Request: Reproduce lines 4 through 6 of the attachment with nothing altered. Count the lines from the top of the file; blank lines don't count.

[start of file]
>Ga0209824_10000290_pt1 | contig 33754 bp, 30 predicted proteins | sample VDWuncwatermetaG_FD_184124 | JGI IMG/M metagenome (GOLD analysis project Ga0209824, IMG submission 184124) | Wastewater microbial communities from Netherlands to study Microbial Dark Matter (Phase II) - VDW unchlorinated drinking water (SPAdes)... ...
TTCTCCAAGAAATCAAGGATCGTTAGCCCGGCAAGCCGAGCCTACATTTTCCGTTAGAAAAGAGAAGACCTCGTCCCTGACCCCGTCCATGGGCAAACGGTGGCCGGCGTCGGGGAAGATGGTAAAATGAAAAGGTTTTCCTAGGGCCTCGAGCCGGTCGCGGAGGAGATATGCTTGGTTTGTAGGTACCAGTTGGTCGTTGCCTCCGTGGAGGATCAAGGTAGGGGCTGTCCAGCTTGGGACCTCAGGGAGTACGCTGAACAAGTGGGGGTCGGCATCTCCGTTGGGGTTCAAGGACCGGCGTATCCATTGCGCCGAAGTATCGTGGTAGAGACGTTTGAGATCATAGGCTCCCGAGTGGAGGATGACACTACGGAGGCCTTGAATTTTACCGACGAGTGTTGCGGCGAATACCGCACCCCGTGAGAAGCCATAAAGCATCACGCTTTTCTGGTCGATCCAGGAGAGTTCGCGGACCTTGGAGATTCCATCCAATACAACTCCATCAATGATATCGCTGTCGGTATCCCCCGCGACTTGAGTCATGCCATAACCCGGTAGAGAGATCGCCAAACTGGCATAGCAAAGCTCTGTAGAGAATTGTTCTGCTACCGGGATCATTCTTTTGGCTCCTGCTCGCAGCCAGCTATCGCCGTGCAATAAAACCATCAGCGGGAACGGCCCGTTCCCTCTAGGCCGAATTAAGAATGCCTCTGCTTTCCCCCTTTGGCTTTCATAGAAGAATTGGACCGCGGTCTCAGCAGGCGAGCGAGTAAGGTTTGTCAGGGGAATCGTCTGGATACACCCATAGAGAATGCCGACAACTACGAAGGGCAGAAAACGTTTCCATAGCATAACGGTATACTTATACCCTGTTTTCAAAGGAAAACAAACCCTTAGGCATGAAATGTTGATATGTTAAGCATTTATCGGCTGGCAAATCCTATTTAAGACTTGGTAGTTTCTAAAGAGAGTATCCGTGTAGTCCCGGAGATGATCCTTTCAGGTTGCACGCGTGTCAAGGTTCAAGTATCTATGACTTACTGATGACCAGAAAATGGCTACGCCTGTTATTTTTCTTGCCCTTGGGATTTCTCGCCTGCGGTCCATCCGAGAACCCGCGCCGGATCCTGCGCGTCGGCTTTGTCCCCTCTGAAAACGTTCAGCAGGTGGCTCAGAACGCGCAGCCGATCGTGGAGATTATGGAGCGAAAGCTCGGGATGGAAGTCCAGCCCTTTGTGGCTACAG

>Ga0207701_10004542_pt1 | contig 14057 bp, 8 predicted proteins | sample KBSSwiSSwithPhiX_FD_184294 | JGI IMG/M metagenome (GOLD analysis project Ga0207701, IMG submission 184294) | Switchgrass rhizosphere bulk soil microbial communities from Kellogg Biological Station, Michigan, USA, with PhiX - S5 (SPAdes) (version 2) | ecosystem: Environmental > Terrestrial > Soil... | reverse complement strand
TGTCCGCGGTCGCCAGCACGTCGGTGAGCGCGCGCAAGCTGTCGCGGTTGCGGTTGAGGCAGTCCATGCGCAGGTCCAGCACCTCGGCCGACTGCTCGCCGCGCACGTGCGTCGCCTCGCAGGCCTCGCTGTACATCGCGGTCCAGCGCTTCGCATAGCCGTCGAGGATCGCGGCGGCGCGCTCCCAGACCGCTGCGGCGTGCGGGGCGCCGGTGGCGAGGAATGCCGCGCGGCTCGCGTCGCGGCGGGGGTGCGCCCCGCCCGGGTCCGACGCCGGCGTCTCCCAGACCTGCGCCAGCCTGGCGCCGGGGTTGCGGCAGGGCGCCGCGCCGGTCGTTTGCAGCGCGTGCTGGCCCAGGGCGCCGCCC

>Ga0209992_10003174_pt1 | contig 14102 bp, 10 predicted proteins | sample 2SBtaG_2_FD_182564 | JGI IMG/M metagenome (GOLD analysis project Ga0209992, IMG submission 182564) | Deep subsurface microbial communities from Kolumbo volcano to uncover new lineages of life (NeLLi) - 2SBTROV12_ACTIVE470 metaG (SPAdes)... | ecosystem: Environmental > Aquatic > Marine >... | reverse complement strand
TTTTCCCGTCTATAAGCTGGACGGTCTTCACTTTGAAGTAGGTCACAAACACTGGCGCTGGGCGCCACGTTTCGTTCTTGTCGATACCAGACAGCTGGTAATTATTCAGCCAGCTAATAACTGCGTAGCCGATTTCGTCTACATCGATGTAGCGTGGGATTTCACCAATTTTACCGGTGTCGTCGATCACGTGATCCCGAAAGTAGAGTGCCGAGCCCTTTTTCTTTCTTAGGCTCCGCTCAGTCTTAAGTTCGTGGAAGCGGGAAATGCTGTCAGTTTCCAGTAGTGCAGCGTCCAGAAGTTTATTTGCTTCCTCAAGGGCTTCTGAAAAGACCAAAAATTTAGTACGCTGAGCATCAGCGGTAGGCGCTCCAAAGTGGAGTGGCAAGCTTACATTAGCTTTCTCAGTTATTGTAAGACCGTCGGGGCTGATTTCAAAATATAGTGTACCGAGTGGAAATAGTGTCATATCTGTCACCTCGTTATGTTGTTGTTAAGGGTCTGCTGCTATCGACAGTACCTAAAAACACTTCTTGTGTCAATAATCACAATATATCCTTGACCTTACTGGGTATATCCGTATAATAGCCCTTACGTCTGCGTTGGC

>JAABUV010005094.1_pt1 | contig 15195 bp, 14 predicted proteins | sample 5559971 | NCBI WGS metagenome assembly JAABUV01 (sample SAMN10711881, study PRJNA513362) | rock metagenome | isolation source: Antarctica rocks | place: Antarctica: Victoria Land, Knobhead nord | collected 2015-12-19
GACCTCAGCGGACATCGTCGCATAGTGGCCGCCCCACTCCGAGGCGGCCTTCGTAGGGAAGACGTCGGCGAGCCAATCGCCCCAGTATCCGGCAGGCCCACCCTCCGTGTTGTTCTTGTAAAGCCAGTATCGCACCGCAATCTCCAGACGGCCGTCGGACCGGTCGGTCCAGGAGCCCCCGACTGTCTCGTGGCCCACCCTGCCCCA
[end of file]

TGTCCGCGGTCGCCAGCACGTCGGTGAGCGCGCGCAAGCTGTCGCGGTTGCGGTTGAGGCAGTCCATGCGCAGGTCCAGCACCTCGGCCGACTGCTCGCCGCGCACGTGCGTCGCCTCGCAGGCCTCGCTGTACATCGCGGTCCAGCGCTTCGCATAGCCGTCGAGGATCGCGGCGGCGCGCTCCCAGACCGCTGCGGCGTGCGGGGCGCCGGTGGCGAGGAATGCCGCGCGGCTCGCGTCGCGGCGGGGGTGCGCCCCGCCCGGGTCCGACGCCGGCGTCTCCCAGACCTGCGCCAGCCTGGCGCCGGGGTTGCGGCAGGGCGCCGCGCCGGTCGTTTGCAGCGCGTGCTGGCCCAGGGCGCCGCCC

>Ga0209992_10003174_pt1 | contig 14102 bp, 10 predicted proteins | sample 2SBtaG_2_FD_182564 | JGI IMG/M metagenome (GOLD analysis project Ga0209992, IMG submission 182564) | Deep subsurface microbial communities from Kolumbo volcano to uncover new lineages of life (NeLLi) - 2SBTROV12_ACTIVE470 metaG (SPAdes)... | ecosystem: Environmental > Aquatic > Marine >... | reverse complement strand
TTTTCCCGTCTATAAGCTGGACGGTCTTCACTTTGAAGTAGGTCACAAACACTGGCGCTGGGCGCCACGTTTCGTTCTTGTCGATACCAGACAGCTGGTAATTATTCAGCCAGCTAATAACTGCGTAGCCGATTTCGTCTACATCGATGTAGCGTGGGATTTCACCAATTTTACCGGTGTCGTCGATCACGTGATCCCGAAAGTAGAGTGCCGAGCCCTTTTTCTTTCTTAGGCTCCGCTCAGTCTTAAGTTCGTGGAAGCGGGAAATGCTGTCAGTTTCCAGTAGTGCAGCGTCCAGAAGTTTATTTGCTTCCTCAAGGGCTTCTGAAAAGACCAAAAATTTAGTACGCTGAGCATCAGCGGTAGGCGCTCCAAAGTGGAGTGGCAAGCTTACATTAGCTTTCTCAGTTATTGTAAGACCGTCGGGGCTGATTTCAAAATATAGTGTACCGAGTGGAAATAGTGTCATATCTGTCACCTCGTTATGTTGTTGTTAAGGGTCTGCTGCTATCGACAGTACCTAAAAACACTTCTTGTGTCAATAATCACAATATATCCTTGACCTTACTGGGTATATCCGTATAATAGCCCTTACGTCTGCGTTGGC